Nyan Cat visits the MIT SHASS Great Ideas Exhibit
Decides to stay
The Nyan Cat, first installed by MIT hackers in Lobby 7 in the fall of 2011, is now on permanent display in the MIT SHASS "Great Ideas" exhibit in the lobby of Building 14.
This is an MIT student work portraying the popular internet meme, Nyan Cat (or Pop-Tart Cat), an 8-bit animation depicting a cat with the body of a cherry pop tart who flies through outer space leaving a rainbow trail. For the exhibit space, Nyan Cat is sporting a festive, silver lamé trail.
Warm thanks to the MIT student hackers for generously contributing their Nyan Cat to the School's exhibit, and to Professor Ian Condry (MIT CMS) for his commentary on the Cat's active, global life.
Nyan Cat and the Future of Media
Commentary by Ian Condry
Associate Professor, Comparative Media Studies
MIT School of Humanities, Arts, and Social Sciences
Nyan Cat, an Internet meme par excellence, illustrates a remarkable aspect of contemporary media: participatory online communities can produce hit phenomena that rival those of major corporations.
Nyan Cat appeared online in April 2011 as an animated GIF of a “Pop Tart Cat” created for fun by Dallas illustrator Christopher Torres, who produces the LOL Comics site. Someone else added music from voice synthesizer software from Japan (“nyan” is Japanese for “meow”). The resulting video exploded in popularity globally (51M views and counting), appropriated and transformed in countless ways. Amazing-nyan.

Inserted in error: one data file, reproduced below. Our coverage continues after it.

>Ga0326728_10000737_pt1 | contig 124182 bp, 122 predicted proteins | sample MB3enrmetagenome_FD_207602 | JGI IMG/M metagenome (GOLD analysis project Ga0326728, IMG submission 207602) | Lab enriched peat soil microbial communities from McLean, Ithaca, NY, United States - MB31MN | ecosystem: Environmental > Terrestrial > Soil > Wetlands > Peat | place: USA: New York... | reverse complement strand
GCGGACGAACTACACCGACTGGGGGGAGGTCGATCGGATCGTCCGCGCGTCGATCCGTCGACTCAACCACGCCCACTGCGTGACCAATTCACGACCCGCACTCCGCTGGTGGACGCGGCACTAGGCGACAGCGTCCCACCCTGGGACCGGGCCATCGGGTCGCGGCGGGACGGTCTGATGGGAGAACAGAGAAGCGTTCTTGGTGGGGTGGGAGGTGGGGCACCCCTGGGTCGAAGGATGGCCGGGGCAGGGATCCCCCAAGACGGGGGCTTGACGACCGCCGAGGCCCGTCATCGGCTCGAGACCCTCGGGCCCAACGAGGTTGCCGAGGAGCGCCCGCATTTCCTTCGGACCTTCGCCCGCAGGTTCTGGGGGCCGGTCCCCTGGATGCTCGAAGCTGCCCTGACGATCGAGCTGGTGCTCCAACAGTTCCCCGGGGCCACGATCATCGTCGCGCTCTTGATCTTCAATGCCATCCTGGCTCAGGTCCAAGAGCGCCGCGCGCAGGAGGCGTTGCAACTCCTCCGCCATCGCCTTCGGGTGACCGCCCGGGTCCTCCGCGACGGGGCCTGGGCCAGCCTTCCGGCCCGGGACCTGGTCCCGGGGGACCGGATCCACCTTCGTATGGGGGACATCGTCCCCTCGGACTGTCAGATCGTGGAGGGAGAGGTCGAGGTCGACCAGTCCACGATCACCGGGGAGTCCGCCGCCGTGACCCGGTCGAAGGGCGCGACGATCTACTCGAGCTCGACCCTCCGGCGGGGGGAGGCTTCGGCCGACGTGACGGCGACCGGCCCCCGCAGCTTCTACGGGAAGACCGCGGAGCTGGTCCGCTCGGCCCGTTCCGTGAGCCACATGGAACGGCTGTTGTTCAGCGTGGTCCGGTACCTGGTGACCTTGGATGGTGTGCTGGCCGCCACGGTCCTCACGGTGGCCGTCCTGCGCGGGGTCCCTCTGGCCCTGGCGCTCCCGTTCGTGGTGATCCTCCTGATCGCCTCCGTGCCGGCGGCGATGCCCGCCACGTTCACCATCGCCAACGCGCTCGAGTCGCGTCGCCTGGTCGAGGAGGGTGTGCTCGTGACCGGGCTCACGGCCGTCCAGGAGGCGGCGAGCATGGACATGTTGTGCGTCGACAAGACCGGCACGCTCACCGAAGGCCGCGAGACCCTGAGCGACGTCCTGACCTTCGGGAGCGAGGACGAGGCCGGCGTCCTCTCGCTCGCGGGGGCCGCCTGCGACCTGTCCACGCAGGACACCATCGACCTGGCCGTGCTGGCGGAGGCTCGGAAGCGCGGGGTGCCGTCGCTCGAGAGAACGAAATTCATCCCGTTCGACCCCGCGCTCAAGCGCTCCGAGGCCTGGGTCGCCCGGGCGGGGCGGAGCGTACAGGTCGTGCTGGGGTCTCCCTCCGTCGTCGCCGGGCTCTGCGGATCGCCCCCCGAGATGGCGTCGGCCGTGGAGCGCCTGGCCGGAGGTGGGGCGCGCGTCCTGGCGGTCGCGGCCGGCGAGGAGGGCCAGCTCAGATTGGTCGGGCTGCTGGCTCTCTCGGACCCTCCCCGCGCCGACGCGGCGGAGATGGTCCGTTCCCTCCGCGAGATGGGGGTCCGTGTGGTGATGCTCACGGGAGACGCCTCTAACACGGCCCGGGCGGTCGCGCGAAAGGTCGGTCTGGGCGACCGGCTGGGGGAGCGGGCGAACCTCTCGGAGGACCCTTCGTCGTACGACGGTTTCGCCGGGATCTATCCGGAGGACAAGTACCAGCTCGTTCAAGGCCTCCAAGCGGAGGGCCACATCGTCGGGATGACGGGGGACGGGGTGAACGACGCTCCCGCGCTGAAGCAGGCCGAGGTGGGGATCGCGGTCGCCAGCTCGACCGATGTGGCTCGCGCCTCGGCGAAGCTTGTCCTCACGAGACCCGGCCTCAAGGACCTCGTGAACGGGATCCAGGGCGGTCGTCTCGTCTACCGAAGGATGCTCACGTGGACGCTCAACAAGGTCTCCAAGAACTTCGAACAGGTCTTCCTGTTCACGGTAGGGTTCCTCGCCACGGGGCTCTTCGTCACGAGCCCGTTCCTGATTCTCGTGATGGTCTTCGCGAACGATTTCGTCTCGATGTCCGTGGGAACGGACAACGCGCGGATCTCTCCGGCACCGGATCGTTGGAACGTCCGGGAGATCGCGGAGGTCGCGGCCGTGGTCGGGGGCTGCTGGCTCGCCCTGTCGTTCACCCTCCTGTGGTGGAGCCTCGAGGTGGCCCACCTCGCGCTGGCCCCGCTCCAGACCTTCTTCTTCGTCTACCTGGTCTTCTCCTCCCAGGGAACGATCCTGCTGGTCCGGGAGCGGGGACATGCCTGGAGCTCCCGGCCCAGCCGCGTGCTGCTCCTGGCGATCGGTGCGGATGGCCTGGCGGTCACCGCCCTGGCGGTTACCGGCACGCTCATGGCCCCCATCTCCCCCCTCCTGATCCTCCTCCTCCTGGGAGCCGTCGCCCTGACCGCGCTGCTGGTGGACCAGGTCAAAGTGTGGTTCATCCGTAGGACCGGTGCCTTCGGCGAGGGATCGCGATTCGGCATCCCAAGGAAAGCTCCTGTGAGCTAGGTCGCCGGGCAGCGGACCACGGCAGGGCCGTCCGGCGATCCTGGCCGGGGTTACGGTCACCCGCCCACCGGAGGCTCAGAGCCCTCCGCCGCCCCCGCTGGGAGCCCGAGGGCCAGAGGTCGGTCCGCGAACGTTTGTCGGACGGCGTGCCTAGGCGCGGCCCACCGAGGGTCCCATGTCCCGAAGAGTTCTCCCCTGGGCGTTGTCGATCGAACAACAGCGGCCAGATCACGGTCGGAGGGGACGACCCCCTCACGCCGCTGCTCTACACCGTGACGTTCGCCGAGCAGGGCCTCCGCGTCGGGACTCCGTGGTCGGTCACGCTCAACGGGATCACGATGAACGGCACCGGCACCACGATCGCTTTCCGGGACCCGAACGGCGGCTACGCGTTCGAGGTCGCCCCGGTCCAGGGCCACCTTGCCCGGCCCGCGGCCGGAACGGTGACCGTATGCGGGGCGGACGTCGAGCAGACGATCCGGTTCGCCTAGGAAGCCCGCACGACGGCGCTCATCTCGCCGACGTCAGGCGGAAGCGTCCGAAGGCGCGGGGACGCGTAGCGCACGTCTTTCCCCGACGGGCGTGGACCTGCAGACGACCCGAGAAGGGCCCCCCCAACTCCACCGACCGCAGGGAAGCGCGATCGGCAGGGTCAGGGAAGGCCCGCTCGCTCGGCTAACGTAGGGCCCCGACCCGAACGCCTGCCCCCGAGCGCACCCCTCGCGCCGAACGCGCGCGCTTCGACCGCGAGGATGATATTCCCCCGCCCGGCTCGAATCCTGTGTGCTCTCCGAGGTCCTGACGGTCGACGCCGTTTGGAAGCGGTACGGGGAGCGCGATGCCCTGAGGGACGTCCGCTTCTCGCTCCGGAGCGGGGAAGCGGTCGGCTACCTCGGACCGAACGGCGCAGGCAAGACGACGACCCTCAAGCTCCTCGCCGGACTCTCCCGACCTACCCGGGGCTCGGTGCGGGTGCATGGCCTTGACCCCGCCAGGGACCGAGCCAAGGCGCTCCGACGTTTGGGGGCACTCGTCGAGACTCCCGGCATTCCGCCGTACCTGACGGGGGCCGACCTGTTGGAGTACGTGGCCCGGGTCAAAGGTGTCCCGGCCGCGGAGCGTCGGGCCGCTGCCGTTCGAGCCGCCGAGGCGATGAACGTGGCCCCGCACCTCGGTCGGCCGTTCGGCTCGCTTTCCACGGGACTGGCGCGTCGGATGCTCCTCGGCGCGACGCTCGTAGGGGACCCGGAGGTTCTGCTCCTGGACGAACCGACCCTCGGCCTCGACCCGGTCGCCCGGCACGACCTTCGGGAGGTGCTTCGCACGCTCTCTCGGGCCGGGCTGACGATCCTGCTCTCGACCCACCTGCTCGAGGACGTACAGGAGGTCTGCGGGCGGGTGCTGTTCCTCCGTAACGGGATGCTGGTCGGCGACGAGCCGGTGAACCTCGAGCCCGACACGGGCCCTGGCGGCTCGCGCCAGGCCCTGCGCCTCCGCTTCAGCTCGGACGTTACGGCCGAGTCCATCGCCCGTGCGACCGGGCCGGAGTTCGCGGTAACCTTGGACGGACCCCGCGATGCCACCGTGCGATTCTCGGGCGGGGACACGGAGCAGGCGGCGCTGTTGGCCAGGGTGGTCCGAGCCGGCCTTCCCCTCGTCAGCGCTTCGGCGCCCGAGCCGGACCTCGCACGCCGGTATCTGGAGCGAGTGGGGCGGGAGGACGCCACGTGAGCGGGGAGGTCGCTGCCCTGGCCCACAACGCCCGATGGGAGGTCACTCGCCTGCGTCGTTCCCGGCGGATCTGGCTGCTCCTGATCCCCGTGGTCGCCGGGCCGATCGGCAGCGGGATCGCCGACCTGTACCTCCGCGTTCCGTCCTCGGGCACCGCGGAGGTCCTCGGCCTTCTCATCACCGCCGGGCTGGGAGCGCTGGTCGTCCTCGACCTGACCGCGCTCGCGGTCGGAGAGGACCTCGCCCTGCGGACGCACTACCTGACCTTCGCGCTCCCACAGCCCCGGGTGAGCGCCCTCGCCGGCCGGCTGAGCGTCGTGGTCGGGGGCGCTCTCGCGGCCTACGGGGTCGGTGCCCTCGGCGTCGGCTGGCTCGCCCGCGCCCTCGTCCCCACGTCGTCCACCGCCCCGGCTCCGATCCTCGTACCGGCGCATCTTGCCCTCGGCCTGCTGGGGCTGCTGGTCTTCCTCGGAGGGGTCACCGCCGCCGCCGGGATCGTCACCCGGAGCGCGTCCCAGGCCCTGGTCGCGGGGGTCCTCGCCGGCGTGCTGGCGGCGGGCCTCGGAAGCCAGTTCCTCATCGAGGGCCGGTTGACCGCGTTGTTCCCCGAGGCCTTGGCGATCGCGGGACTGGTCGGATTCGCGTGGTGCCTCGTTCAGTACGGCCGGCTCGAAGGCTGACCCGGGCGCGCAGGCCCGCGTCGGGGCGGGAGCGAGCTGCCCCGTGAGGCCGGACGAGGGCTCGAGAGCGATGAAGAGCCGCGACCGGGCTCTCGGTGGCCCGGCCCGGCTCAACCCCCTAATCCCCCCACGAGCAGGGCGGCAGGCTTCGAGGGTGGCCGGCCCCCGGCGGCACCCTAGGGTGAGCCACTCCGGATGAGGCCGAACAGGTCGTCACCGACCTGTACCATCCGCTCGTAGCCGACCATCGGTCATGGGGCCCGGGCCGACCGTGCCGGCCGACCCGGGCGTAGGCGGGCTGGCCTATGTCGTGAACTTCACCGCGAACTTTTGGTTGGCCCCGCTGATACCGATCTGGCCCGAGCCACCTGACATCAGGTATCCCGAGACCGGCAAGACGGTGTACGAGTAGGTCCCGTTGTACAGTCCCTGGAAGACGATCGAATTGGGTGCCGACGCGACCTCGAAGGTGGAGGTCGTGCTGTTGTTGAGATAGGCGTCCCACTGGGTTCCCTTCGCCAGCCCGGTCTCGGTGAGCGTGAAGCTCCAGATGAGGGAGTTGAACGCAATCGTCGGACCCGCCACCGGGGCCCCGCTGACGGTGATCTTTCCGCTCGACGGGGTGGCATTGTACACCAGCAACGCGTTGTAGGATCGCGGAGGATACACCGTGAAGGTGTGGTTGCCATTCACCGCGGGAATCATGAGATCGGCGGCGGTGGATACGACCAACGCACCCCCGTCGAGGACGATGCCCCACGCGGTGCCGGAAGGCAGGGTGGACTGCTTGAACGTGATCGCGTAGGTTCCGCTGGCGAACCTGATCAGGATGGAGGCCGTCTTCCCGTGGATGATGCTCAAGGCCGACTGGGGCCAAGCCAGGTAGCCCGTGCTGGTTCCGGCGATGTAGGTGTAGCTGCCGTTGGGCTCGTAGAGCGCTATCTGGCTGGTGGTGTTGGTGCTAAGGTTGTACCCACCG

Nyan Cats representing France, Russia, and Denmark
Why do memes like this spread?
Memes are valuable in our social lives. We like sharing what’s new and quirky, and we appreciate friends who keep us in-the-know. Media is not simply something we watch, listen to, or consume; media helps us connect with others.
Well-known memes are fun to remix too, because we can build on and subvert familiarity. Memes with a fan base operate as a kind of creative platform, endlessly adaptable and blessed with a ready-made audience. Nyan Cat suggests that the future of media innovation may hinge on creating participatory platforms as much as virtuosic content.
About MIT Comparative Media Studies (CMS)
In CMS, we explore social dynamics like these to better understand how media is changing. Our emphasis on comparativity—across cultures, eras, technologies, and disciplines—informs a wide range of research and teaching: civic engagement; video games, film and other forms of popular culture; media histories and global flows; electronic literature, and more.
MIT Comparative Media Studies
MIT-Nyan Cat, installed in MIT Lobby 7, September 2011
photocredit: Greg Steinbrecher, The Tech
Comparative Media Studies
MIT-SHASS Great Ideas Exhibit
Three-minute video clip traces the rise of the sciences, humanities, arts, and social sciences at MIT. Winston Churchill makes an appearance.